The 4 Phases of Emergency Management

Mitigation, Preparedness, Response, and Recovery Are The Phases For Emergency Management

According to FEMA, Emergency Management is the managerial function and continuous cycle of planning. It is charged with creating the framework within which communities reduce vulnerability to hazards and cope with disasters. Its goal is to encourage safer and less vulnerable communities. They should be able to cope with disasters and hazards by coordinating and integrating all pursuits necessary to build, sustain, and improve communities’ ability to prevent, prepare for, respond to, and recuperate from natural or man-made disasters.

There are 4 phases of Emergency Management:

  1. Mitigation
  2. Preparedness
  3. Response
  4.  Recovery


The focus of mitigation efforts is to take actions to avoid an incident before it can happen, reduce the chances of emergencies happening, and reduce the potential damaging effects in the case of an unavoidable emergency event. This includes deterrence operations and surveillance to prevent human hazards like terrorist attacks and natural disasters. Mitigation activities should begin long before an emergency.

An example of mitigation is buying flood insurance for your home or business.

Mitigation activities happen both before and after emergencies happen.



The preparedness phase centers on proactive activities that increase a community’s ability to respond to a disaster when it occurs, reducing its impact. It includes making plans and/or preparations made to help response and rescue operations and save lives. Preparedness is a continuous cycle.

An example of preparedness is stocking food and water and forming evacuation plans for different disaster case scenarios, or being sure that your home or business meets building codes.

Preparedness activities transpire  before an emergency happens.



Response actions include taking steps to prevent further property damage to the affected area and save lives to reduce economic loss, alleviate suffering, and save lives. The response phase means putting the the plans you made in the preparedness phase into action.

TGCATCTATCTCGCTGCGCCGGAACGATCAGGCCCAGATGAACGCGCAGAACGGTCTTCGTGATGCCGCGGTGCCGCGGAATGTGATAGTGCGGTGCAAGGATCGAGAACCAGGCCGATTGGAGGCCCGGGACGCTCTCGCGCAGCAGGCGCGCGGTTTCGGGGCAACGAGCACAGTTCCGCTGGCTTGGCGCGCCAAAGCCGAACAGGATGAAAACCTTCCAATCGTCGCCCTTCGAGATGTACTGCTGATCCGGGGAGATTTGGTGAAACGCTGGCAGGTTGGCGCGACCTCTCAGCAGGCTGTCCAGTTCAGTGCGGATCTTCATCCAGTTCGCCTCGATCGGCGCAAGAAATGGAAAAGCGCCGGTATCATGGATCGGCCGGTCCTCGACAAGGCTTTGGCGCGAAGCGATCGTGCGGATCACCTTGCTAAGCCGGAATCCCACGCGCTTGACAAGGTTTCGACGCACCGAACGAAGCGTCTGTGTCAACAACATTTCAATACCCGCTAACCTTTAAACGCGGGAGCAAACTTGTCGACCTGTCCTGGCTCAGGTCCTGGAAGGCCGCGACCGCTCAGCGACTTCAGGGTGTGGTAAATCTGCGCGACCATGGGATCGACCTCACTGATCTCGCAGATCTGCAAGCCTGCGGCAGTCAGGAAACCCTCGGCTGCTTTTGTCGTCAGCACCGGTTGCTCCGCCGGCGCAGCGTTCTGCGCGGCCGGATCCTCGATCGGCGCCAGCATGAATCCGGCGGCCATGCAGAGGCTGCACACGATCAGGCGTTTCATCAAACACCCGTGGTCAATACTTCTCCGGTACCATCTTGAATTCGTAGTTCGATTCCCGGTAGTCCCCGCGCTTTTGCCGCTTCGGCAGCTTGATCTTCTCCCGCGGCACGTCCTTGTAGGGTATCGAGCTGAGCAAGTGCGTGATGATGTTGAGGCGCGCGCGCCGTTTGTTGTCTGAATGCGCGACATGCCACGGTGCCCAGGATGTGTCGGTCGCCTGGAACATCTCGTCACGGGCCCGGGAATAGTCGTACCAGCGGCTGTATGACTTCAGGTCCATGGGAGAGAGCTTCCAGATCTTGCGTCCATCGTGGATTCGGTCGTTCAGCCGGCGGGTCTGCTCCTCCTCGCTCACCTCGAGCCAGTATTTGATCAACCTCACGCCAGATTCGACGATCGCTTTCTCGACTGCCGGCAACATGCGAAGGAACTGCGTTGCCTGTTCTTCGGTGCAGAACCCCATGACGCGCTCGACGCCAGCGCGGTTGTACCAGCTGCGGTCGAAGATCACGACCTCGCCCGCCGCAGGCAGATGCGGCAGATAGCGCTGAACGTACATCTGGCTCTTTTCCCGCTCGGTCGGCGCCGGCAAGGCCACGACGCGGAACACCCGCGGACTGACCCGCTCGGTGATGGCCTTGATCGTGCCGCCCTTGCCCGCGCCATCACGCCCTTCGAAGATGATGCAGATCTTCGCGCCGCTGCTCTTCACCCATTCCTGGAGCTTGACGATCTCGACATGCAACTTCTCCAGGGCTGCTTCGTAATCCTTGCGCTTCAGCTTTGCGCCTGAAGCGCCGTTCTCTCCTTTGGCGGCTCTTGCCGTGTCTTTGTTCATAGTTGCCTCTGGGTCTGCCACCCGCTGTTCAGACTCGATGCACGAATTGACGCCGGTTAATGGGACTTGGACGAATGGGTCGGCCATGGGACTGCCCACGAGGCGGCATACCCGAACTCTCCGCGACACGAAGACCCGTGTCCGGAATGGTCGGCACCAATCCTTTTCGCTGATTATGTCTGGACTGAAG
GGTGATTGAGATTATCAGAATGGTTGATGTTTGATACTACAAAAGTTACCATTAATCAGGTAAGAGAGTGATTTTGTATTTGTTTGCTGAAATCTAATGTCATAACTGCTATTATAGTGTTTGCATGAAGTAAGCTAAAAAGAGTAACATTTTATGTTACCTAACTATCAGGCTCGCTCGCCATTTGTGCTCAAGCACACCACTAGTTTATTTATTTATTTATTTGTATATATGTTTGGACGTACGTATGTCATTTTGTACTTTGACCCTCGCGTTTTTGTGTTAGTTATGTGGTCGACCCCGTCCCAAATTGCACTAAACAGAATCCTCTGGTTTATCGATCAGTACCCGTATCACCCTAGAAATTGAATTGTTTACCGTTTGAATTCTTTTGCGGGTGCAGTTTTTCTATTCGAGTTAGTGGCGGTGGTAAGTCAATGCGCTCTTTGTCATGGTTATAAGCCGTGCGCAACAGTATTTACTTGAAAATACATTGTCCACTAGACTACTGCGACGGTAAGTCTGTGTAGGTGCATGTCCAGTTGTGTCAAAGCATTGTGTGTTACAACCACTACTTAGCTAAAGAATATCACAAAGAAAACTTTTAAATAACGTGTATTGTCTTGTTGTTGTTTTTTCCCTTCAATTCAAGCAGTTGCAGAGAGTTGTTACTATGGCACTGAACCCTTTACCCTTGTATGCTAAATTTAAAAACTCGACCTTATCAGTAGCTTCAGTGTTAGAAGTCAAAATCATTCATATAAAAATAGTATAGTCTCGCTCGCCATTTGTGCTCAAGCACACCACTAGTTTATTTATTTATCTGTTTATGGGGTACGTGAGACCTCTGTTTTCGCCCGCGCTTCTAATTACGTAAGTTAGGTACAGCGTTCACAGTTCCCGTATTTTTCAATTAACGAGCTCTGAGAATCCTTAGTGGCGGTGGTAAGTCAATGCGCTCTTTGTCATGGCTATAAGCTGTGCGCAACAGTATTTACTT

An example of response is taking shelter in a safe place you identified prior during a natural disaster such as a tornado.

Response activities are carried out during an emergency happens.



The recovery phase includes actions taken after an emergency or disaster in order to return to a normal, near-normal, or an even safer situation following the emergency event. It includes the repair of socio-economic, social, and physical damages.

An example of recovery is finding financial assistance to pay for repairs, or deploying search and rescue teams and emergency healthcare providers to provide medical care.

Recovery activities occur after an emergency happens.


The Emergency Management Cycle is a continuous cycle of planning that is meant to be reworked and improved upon in every Incident Command System. It is important that all communities are in at least one phase of the emergency management system at all times. Ideally, a community will stay in and improve upon the mitigation and preparedness stages indefinitely, but working the Emergency Management phases means better chances of harm reduction during, and recovery after a natural or human-caused emergency takes place.